REVIEW DATE: 20 Oct 2008
The mid-range 325i has always been a sought-after model in BMW's 3-Series line-up. Steve Ghosley sees if the latest generation version will still pull in the crowds..
One model that continues to figure highly in the continuing BMW 3-Series success story is the mid-range 325i petrol model we look at here. This variant has always been seen as a credible set of wheels amongst the upwardly mobile and little has changed in this respect with the most recent raft of changes.
Priced at around £27,000, the 325i features BMW's familiar smooth and silky straight-six 2.5-litre petrol unit that these days utilises Valvetronic technology that does away with conventional throttle butterflies in favour of a complex electrically-powered valve lifting system. This impressive engineering results in 218bhp and 270Nm of torque. It is certainly enough power to entertain, especially when mated to the excellent new manual six-speed gearbox.
This power is reflected in the sprint to 62mph which is achieved in a 6.7 seconds and a top speed limited to 155mph. Despite this, the fuel economy figures are pretty good at 40mpg. The Valvetronic engine is a surprisingly clean unit given its prodigious outputs and features an electric water pump to cool the engine block for increased efficiency. The car also features the BMW EfficientDynamics programme which uses Brake Energy Regeneration and Auto Start-Sto,p amongst other technology, to maximise engine efficiency. The CO2 emissions run out at a tidy 170g/km.
Standard equipment on the 325i SE variant that most buy includes 17-inch alloy wheels, automatic air-conditioning, a multifunction steering wheel and a sensible auto-dimming interior mirror that makes night driving much more agreeable. Parking is made less of a gamble with rear distance sensors and motorway driving more relaxed with cruise control.
"There is little to match it in the premium sports saloon sector .."
Unusually for a 3 Series, it could be that what's on the bonnet gains as much attention as what's under it where this revised model is concerned. The styling of today's car has been updated in a number of small ways but the raised lines that fall down the middle of the bonnet are most noticeable. Elsewhere, the BMW trademark ringed side lights are standard and the grille has been tweaked while the entire rear light clusters are now entirely ruby red in colour and the side skirts have a more pronounced crease line. The interior looks largely similar to the previous model but BMW has again updated its iDrive control interface with scrolling menu displays designed to enhance usability. There's 8 gigabytes of music storage capacity in the system too, enough for 100 albums, while the quality of the trim materials around the cabin has also been enhanced.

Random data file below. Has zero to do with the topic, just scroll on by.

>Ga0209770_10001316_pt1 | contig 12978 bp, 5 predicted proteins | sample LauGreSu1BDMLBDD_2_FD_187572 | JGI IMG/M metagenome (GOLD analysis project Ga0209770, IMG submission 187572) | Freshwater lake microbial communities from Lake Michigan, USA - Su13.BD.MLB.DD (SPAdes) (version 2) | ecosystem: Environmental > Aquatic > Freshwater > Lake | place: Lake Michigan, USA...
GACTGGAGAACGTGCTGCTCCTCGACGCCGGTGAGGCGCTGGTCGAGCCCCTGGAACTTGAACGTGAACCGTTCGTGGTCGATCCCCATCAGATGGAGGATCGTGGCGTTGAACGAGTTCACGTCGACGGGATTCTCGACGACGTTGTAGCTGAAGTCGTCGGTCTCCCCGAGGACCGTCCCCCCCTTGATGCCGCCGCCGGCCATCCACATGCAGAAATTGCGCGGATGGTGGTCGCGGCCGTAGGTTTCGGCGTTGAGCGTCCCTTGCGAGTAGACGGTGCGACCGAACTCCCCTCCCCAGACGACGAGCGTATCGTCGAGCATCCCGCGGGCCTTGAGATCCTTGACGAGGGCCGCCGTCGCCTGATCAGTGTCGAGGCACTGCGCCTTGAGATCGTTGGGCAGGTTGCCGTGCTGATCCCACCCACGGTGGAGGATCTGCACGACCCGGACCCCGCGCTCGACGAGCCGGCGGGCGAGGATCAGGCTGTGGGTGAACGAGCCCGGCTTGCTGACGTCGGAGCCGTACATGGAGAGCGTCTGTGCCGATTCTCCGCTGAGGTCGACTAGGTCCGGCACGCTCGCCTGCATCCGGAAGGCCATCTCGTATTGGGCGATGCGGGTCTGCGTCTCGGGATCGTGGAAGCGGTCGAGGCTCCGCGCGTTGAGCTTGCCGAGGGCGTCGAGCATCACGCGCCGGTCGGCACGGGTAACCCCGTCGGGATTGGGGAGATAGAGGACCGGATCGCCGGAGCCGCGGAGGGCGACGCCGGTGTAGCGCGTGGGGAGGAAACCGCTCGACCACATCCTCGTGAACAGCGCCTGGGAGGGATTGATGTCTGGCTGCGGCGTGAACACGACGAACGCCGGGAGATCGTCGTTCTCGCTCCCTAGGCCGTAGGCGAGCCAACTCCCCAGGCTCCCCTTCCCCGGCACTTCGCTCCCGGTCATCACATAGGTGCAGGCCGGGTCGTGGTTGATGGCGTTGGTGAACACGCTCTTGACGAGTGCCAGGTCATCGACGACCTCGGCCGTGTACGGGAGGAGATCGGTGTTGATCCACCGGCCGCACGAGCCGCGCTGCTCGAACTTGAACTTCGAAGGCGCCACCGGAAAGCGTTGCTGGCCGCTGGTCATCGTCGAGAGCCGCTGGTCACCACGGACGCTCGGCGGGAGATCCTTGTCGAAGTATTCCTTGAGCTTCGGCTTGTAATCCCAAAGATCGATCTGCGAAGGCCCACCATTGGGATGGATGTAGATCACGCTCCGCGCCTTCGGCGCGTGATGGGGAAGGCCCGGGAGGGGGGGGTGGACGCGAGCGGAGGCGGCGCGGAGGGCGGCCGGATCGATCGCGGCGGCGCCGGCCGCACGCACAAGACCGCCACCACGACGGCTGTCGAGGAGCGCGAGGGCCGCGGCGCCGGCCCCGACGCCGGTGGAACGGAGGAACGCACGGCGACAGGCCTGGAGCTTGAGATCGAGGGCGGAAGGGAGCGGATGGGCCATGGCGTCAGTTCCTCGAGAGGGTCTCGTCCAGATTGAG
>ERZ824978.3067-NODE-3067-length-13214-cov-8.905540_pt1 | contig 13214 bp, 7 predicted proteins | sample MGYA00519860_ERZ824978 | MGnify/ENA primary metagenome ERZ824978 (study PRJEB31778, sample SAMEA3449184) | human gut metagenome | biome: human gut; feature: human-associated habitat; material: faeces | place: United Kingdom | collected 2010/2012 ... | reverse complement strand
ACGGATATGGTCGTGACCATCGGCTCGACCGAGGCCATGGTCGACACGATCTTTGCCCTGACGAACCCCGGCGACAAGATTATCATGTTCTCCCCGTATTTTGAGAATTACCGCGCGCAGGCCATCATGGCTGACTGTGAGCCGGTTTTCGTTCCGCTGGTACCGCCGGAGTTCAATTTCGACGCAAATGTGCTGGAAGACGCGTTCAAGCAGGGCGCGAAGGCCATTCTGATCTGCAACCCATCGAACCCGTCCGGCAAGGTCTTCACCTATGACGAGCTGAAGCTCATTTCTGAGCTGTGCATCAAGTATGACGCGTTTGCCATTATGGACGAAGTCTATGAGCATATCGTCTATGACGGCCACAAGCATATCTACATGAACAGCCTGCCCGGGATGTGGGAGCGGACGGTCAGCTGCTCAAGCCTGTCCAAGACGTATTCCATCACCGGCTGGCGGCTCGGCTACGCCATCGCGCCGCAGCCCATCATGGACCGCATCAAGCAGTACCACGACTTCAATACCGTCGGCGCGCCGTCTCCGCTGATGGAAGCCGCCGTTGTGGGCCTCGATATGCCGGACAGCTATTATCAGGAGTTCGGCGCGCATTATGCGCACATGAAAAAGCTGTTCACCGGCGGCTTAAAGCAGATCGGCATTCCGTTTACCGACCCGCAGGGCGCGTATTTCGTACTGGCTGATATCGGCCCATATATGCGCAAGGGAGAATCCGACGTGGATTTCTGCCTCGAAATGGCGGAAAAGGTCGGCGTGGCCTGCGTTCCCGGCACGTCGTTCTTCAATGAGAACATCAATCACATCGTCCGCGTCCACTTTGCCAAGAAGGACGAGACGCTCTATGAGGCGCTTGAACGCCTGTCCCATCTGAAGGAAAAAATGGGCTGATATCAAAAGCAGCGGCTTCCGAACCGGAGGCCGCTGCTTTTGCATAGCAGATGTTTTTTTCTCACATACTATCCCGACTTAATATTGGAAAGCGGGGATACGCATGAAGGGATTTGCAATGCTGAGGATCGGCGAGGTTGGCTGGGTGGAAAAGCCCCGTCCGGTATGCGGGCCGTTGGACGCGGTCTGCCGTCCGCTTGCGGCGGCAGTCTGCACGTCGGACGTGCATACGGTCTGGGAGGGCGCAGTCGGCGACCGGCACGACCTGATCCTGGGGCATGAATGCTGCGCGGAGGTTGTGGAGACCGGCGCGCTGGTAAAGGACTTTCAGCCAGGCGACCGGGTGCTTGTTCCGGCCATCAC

The balance of weighting between the steering and the slick six-speed gearchange, together with the effort required to depress the various pedals is all beautifully judged. The spacing between those pedals, the driving position and the sightlines out of the cabin all lend the belief that the 325i was screwed together by a manufacturer who deeply appreciates the finer aspects of building a car. Drive other rivals and you'll see how quickly they drop the ball in these apparently fundamental regards.
Safety has become a big selling point in less prestigious models than this 325i SE but BMW are well up to speed here with six airbags and Dynamic Stability Control Plus (DSC+) as standard. The DSC+ system links the traction control, stability and brake assistance features into one homogenous unit. They work in harmony with each other to keep this 3-Series totally under control, even under the harshest on conditions. Amongst its attributes, DSC+ primes the brakes for emergency stops, clears the discs of surface water and reduces the effects of brake fade. If you opt for BMW's Active Steering, then DSC+ ensures greater stability when braking hard on varying surface conditions.
Run-flat tyres are used with every tyre and wheel option on this 325i model. Although some have grumbled about the deterioration in ride quality when run flats are specified, it's worth noting that this is only normally the case when the run-flat is an optional extra. When, as is the case of the E90 3 Series, the suspension has been tuned to accommodate the stiffer sidewalls of a run flat tyre, the overall ride quality isn't noticeably inferior.
Not for nothing is the 325i continually a sought-after model in the 3 Series range. True, a 325d offers strong competition, but there's a high upfront price premium attached to it. As a result, for private buyers at least, there's little to match a 325i in the premium sports saloon sector. And don't be surprised if you find one parked next to you in the company car park either.
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